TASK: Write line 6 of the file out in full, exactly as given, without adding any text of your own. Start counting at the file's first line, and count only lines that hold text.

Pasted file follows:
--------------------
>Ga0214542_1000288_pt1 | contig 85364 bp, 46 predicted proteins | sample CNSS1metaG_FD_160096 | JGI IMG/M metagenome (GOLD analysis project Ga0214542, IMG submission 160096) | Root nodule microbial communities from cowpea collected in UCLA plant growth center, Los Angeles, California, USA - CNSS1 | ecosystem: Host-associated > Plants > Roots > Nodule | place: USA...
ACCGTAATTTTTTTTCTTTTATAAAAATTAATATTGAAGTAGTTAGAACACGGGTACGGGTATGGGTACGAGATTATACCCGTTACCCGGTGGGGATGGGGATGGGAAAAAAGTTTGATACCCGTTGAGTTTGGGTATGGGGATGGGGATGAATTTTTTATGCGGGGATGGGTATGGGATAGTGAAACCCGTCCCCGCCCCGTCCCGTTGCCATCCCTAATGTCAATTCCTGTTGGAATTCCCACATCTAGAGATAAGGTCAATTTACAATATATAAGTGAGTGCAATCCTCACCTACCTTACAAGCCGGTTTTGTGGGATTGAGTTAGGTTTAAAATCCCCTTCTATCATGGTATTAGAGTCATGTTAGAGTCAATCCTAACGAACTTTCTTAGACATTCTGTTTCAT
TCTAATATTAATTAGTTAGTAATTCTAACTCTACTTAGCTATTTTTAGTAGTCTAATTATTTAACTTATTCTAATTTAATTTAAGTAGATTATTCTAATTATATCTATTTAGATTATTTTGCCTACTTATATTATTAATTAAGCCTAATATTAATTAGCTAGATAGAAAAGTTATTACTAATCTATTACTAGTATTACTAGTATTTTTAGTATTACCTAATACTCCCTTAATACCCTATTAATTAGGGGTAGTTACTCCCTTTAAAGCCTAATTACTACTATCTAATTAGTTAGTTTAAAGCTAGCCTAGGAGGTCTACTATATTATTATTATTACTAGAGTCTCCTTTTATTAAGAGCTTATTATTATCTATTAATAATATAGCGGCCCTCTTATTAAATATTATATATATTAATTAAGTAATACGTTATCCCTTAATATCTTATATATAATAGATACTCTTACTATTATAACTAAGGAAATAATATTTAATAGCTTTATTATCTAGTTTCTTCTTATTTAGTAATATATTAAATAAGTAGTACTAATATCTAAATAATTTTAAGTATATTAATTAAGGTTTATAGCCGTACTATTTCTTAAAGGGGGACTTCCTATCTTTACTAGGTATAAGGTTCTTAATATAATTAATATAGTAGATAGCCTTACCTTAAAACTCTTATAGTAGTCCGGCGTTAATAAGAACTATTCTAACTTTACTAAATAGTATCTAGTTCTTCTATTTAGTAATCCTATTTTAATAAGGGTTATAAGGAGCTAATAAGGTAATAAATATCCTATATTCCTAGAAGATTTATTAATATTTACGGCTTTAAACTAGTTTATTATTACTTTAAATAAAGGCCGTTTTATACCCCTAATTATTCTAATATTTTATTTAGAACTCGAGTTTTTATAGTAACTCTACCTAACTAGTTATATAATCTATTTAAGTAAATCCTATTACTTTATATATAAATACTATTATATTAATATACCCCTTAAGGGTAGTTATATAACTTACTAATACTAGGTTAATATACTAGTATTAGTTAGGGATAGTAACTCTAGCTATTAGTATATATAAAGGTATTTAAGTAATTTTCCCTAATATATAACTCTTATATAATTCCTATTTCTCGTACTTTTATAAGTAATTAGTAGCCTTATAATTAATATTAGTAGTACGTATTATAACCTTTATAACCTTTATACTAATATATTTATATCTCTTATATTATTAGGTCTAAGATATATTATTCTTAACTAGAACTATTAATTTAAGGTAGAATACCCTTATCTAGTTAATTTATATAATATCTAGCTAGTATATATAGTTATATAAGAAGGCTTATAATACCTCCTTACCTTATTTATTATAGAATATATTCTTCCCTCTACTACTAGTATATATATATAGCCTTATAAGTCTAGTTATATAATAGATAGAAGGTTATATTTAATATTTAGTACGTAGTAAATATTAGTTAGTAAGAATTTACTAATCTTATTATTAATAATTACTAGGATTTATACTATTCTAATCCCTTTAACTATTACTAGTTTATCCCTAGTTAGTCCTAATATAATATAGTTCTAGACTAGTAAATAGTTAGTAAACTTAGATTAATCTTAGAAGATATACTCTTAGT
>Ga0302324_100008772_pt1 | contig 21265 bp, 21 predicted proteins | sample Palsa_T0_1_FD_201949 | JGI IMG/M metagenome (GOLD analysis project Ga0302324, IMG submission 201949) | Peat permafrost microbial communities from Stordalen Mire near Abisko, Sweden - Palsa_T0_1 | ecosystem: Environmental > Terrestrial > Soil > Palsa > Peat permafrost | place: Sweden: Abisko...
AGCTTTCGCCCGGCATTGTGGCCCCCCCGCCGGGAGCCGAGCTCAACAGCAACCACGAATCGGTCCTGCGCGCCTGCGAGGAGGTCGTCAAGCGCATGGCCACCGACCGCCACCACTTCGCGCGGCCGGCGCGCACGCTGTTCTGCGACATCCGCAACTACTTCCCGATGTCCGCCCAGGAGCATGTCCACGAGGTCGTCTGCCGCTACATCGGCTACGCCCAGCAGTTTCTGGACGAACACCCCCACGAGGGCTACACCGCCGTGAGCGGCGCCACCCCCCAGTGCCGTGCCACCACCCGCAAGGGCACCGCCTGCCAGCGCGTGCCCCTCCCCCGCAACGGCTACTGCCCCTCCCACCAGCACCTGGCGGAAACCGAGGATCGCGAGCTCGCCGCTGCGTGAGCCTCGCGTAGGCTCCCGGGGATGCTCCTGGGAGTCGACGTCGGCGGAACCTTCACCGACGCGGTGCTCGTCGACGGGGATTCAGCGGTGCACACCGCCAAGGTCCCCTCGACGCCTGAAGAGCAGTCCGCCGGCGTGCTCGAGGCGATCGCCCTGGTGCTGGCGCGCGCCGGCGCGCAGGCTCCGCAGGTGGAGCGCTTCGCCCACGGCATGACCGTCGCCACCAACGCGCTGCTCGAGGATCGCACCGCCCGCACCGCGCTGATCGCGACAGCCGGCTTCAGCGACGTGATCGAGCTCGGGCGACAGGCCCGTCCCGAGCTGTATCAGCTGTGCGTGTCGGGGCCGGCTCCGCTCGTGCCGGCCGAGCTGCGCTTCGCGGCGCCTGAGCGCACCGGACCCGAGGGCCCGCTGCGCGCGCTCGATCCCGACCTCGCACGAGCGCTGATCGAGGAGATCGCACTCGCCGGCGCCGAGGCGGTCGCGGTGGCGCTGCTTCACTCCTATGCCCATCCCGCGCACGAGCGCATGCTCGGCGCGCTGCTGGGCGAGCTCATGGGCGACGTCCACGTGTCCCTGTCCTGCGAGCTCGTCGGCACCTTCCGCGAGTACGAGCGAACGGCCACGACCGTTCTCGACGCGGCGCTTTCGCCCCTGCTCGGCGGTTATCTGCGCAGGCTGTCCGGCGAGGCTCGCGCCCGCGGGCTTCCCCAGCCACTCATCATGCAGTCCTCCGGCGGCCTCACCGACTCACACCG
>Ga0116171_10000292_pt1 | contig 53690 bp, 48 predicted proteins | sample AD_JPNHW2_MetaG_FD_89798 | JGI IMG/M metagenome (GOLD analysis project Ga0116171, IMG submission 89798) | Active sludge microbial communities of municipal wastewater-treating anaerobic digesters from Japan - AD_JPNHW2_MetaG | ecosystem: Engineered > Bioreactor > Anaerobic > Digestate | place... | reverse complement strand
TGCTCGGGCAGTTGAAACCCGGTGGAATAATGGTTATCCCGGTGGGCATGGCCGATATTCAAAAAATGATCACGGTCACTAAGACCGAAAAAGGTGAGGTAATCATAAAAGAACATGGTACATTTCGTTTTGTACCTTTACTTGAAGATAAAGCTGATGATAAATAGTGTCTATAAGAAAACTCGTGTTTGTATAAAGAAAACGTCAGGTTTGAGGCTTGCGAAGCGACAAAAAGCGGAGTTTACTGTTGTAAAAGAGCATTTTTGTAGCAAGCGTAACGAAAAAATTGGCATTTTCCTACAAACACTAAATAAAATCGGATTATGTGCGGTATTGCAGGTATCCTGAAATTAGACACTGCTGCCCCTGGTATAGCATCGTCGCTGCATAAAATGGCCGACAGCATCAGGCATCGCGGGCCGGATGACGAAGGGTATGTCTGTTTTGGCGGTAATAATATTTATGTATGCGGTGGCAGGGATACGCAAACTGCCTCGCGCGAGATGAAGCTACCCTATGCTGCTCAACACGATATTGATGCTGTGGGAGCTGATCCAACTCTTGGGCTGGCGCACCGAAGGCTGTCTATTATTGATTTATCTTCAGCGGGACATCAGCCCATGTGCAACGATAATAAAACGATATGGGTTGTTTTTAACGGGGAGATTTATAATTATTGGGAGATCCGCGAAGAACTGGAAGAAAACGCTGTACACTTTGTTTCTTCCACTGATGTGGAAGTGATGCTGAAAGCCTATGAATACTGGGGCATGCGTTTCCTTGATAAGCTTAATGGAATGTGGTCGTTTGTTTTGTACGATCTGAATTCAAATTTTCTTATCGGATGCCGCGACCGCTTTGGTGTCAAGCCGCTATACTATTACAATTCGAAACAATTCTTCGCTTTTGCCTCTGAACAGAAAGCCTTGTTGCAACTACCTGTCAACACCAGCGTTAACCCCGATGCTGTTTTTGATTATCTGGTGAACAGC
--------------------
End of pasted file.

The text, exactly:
>Ga0116171_10000292_pt1 | contig 53690 bp, 48 predicted proteins | sample AD_JPNHW2_MetaG_FD_89798 | JGI IMG/M metagenome (GOLD analysis project Ga0116171, IMG submission 89798) | Active sludge microbial communities of municipal wastewater-treating anaerobic digesters from Japan - AD_JPNHW2_MetaG | ecosystem: Engineered > Bioreactor > Anaerobic > Digestate | place... | reverse complement strand